Thursday, February 12, 2015

Staubsauger Museum, Bruchmühlbach-Miesau, Germany

Staubsauger Museum

Miesau Pfühlstraße 15
66892 Bruchmühlbach-Miseau
Museum visits are by appointment only. Call 06372-5090051.
Entry is free but a donation is suggested

About two weeks ago, some friends and I were searching for a bit of fun on a cold winter day. I enjoy visiting eclectic little museums, so I suggested the Staubsauger Museum in Bruchmühlbach-Miesau. It's a short drive from Kaiserslautern (about fifteen minutes) and made for a pleasant and local trip.

Entrance to the Staubsauger Museum
What is a Staubsauger? That is the German word for a vacuum cleaner. I was initially charmed by the fact that there was a museum dedicated to vacuum cleaners. As the tour continued, I was charmed by another element.

The museum is open by appointment only. When I contacted Herr Steffgen, the proprietor of the museum, he informed me that the museum is normally closed during the winter because the building was not heated. However, if we were willing to have a chilly visit, he was willing to accommodate us.

Since our group of friends is accustomed to hiking during the winter and spending time outdoors, we gladly took Herr Steffgen up on the offer and met him at the museum, which was previously a cow barn and is now a neatly organized and displayed collection. It had been my impression that we would just look at the museum but we were in for a treat as he took us on a tour. He said that normally he would prepare a customized tour based on the participants' interests, whether it's focusing on history or more on technology. Since we hadn't specified our interests, he covered a bit of both.

He started by showing us the vacuum cleaner that had started the collection. Shaped like a milk can, it is at first glance nothing that extraordinary, other than antique. However, as Herr Steffgan told us, the vacuum cleaner's back story is rather unusual. In 1993, an 83 year old man from the local community gifted the slightly rusty vacuum to Steffgan and told him about its history. The elderly gentleman had bought the used vacuum cleaner from his boss in the 1930s. He had used it regularly but during World War II, he had to evacuate the area. He couldn't take the vacuum with him so he buried it. After the war, he returned and dug it up, finding that although it had rusted a bit, it was still perfectly usable. It was so usable, in fact, that he continued cleaning his floors with it until 1993!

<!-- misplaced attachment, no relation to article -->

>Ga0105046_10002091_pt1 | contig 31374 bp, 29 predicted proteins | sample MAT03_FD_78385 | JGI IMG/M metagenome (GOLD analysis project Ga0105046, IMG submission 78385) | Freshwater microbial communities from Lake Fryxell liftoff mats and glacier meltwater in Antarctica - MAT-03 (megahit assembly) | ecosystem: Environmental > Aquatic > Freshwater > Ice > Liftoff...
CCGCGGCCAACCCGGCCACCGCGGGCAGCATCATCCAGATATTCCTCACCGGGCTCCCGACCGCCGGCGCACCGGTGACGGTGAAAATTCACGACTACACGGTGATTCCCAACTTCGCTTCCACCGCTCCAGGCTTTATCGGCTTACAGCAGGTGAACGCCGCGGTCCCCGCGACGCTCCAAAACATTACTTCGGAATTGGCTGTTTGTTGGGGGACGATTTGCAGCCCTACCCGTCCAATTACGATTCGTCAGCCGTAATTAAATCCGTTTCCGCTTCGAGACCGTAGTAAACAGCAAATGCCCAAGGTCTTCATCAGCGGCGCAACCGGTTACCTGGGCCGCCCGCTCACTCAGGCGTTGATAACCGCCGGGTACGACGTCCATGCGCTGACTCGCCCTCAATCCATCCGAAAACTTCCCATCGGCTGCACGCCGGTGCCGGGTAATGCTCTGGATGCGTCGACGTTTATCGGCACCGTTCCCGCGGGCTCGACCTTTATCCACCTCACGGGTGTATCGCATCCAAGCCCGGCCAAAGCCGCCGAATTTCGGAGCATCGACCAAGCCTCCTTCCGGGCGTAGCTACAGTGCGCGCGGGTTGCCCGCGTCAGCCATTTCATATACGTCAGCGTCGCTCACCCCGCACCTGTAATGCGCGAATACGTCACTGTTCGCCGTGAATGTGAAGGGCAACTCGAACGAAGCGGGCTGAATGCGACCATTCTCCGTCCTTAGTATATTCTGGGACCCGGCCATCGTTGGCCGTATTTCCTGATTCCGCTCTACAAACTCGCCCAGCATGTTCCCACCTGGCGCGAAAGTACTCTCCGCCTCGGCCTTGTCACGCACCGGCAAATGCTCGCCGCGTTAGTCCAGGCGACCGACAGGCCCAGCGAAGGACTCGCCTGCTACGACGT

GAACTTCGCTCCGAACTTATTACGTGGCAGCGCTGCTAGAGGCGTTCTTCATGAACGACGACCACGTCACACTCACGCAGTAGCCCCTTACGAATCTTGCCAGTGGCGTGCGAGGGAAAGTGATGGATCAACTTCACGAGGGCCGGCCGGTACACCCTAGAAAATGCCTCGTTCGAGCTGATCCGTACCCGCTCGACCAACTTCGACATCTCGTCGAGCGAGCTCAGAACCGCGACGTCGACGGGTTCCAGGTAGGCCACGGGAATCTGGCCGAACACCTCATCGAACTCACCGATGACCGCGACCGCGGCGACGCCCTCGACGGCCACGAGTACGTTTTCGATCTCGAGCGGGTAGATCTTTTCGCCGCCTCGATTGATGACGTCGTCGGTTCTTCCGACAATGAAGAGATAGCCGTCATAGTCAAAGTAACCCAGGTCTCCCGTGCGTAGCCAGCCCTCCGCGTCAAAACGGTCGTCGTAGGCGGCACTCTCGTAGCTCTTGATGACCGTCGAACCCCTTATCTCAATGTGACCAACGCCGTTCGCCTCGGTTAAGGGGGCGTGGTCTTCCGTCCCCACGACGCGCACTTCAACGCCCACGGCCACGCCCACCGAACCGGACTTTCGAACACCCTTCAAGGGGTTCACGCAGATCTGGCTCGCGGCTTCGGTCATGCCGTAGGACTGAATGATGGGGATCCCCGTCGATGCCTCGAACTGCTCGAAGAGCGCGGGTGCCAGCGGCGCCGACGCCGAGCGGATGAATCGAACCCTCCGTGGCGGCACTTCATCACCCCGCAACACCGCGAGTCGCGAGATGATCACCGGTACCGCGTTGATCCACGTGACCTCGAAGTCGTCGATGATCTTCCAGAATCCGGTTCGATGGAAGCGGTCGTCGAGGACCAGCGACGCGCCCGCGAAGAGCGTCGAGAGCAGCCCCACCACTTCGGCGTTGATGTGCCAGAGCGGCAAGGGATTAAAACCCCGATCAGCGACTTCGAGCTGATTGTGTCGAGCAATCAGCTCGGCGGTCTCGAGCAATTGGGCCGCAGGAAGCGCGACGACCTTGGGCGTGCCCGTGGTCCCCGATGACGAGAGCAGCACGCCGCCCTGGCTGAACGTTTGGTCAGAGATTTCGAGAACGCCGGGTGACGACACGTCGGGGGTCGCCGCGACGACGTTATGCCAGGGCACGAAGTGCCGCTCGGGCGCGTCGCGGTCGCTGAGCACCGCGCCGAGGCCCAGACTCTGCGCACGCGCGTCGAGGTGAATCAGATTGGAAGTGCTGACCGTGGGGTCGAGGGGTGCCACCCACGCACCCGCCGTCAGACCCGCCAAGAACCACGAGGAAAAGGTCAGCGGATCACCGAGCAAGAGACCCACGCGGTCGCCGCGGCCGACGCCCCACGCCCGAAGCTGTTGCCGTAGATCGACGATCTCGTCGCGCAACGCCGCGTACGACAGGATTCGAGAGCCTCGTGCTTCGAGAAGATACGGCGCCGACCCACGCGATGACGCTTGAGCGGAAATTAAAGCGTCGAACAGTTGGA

Pictured on the right is the vacuum that started the collection.
Herr Steffgan continued the tour, taking a historical approach. When pointing out the earliest vacuum cleaners, he even gave me the chance to try a few mechanical models, which had been introduced starting in the 1860s. Phew! They are quite the workout, requiring the user to pump the handle up and down in order to create suction.

When we moved onto the 1930-50s, we found vacuum cleaners that were more than just devices to vacuum. Companies had been developing the motors for the vacuums and found that these motors could power other appliances. One could change out the vacuum bag for a blender, for example! Even better yet? With the proper attachment, it is possible to turn some of the vacuums into airbrush painting machines. Herr Steffgan allowed us to "paint" a board with some water in one of the airbrush attachments.
A futuristic vacuum cleaner, ca. 1950s, that hovered above the floor when in use!
We also learned about the power of vacuum cleaners. Herr Steffgan demonstrated a board that can be held to the wall with only suction. To prove the power of the connection, he had one of our group members sit on it.
The seat o' suction. No worries - the suction holds the seat on the wall.
The tour lasted about an hour. I did find that my feet became quite cold because I hadn't worn my hiking boots, but that is definitely my own fault as Herr Steffgan had been very careful to communicate that the museum would be cold.

Herr Steffgan and the vacuum that started his collection

Despite the cold, our small group really enjoyed the visit. I had mentioned earlier that in addition to the museum, there was something else very charming about the visit; it was Herr Steffgan himself. His enthusiasm for vacuum cleaners is catching and it's clear that he loves sharing his hobby. I had never given much thought to vacuums before but was sucked into the fascinating stories and information that he shared. Both adults and children can enjoy the museum with its mix of history, hands-on experimentation, and enjoyment of one man's hobby.

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